Broadband Access: State Resources
The first step in understanding broadband in the community is to determine where service is available and where it is not. Broadband access is the physical connection to the internet. Broadband coverage mapping has been conducted at a state and federal level in Michigan since 2010. These efforts have their benefits and issues, but ultimately provide a solid starting point for better understanding the availability of broadband in your community. The following provides information and resources for starting to define broadband access in your community and is intended to provide communities with a baseline of information. Additional information found later in this section will provide you with tools and resources for refining this baseline information and gathering data to help better define the issues and opportunities in the community.
Connect Michigan, a subsidiary of national non-profit and 501(c)3, Connected Nation, has been working to address and improve broadband in Michigan since 2009. The organization published the state’s first broadband coverage map in October 2010 and has been working with broadband providers and state agencies ever since to continually refine and update Michigan’s broadband coverage data.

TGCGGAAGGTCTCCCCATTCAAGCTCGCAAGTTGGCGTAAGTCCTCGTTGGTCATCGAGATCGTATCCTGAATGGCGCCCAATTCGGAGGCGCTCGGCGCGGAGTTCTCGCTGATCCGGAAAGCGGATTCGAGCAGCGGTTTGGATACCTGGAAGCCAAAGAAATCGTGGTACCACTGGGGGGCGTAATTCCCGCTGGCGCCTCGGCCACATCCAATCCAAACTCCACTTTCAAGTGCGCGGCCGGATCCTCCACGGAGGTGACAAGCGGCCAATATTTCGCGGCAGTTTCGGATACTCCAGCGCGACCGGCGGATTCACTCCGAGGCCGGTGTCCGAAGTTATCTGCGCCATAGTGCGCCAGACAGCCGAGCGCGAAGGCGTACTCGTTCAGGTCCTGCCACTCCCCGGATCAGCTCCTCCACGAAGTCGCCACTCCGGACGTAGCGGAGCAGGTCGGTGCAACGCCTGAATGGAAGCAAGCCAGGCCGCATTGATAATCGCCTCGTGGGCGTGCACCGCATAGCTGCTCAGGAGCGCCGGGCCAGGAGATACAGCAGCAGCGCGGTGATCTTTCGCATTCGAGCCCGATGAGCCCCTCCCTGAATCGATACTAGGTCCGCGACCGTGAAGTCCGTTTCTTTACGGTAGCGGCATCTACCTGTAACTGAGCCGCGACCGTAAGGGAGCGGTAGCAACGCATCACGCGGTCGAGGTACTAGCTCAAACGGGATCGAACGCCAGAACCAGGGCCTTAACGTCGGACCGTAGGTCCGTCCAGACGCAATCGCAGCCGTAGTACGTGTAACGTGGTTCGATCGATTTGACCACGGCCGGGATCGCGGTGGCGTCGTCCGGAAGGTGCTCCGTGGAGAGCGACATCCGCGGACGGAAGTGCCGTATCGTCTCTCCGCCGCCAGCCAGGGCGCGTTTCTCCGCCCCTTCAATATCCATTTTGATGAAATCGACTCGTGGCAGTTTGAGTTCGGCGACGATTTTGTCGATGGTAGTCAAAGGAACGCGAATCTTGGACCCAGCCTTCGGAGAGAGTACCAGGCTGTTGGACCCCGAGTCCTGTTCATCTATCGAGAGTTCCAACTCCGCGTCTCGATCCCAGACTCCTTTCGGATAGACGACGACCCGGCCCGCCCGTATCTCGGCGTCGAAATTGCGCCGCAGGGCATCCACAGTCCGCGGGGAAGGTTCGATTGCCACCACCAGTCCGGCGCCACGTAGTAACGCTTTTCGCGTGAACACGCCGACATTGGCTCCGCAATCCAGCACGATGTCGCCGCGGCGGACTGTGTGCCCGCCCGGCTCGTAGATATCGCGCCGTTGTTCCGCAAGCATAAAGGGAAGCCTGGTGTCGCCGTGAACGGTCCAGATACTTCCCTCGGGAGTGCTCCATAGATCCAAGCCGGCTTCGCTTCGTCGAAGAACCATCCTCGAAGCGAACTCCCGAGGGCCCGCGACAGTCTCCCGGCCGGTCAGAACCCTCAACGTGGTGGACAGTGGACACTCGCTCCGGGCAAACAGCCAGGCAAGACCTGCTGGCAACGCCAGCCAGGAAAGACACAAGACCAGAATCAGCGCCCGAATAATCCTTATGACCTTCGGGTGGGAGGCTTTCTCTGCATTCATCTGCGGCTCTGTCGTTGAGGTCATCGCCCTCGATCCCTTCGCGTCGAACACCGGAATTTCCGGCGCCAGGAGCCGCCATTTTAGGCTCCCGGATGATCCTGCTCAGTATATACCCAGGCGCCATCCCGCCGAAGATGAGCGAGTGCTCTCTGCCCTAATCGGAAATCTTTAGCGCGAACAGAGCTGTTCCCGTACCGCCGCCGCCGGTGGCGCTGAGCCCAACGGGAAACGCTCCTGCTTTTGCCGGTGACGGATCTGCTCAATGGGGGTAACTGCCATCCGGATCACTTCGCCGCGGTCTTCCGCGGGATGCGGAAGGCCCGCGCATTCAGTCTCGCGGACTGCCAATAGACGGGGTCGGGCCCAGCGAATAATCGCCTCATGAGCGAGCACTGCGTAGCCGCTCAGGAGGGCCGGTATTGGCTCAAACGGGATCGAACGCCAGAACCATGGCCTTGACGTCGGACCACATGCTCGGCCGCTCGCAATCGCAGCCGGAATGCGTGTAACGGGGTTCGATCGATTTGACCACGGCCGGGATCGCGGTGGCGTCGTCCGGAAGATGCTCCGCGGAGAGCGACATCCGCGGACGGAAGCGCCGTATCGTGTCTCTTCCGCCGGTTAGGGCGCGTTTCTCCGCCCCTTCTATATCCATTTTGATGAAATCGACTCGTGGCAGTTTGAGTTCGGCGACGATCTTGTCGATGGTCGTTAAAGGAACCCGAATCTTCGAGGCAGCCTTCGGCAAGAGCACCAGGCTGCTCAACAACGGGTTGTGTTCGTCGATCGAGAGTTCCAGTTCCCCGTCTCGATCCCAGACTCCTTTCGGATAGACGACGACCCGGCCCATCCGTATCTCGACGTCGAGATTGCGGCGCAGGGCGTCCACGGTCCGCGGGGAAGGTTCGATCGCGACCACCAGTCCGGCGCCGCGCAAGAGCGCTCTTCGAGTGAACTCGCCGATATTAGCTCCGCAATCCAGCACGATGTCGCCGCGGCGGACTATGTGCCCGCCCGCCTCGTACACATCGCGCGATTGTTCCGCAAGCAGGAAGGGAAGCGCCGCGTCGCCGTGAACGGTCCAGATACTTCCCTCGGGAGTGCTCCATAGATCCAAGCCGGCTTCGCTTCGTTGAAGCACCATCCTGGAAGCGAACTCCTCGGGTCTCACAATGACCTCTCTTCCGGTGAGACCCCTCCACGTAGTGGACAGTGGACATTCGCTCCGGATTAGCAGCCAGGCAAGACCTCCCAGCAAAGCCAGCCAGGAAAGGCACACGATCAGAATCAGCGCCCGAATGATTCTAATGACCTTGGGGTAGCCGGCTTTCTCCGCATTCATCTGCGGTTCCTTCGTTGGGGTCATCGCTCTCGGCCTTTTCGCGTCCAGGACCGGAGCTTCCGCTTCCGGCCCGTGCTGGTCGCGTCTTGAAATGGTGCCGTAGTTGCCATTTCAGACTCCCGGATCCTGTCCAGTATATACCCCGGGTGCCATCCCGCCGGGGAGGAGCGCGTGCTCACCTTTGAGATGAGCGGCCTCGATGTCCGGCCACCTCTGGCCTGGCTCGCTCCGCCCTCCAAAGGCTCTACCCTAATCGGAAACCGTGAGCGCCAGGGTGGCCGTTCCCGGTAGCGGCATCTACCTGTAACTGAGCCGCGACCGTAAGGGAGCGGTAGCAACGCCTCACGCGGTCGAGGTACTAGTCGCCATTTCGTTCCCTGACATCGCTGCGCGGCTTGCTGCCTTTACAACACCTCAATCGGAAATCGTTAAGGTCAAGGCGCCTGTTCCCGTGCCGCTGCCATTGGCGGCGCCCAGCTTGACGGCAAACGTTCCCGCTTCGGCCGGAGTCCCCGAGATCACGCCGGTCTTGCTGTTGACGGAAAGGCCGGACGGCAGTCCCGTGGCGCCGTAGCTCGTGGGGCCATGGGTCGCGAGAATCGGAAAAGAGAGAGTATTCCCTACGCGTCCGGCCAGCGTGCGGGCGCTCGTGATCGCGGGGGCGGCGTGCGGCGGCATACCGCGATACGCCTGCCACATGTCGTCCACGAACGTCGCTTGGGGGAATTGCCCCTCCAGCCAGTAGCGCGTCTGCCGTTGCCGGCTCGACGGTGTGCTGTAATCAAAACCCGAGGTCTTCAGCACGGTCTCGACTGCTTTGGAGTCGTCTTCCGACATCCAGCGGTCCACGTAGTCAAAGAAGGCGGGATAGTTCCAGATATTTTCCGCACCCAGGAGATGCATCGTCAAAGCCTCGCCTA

County Broadband Maps
This website contains several broadband coverage maps for each of Michigan’s 83 counties. Maps can be viewed and downloaded as an image file or as a PDF. Each county has a set of coverage maps by maximum advertised download speed by technology, provider density by speed, households unserved by broadband by speed by household density, and broadband growth since 2014.
Interactive Broadband Map
This map provides a myriad of data layers related to broadband coverage. Users can zoom to several scales to get a custom view of broadband in communities large and small. The map also offers the ability to enter a street address and the broadband and voice providers offering service to that address are listed. The Maps/Data button at the top offers users a variety of layers that can be added to the map including several regarding broadband coverage, speed, competition, etc., but also other resources include FCC registered tower locations, political boundaries, and the location of community anchor institutions. There are also Tools that allow users to draw boundaries to calculate the households served and unserved within a custom-defined area.
Tables on this site provide coverage data in a non-mapping format for Michigan’s counties and the state as a whole.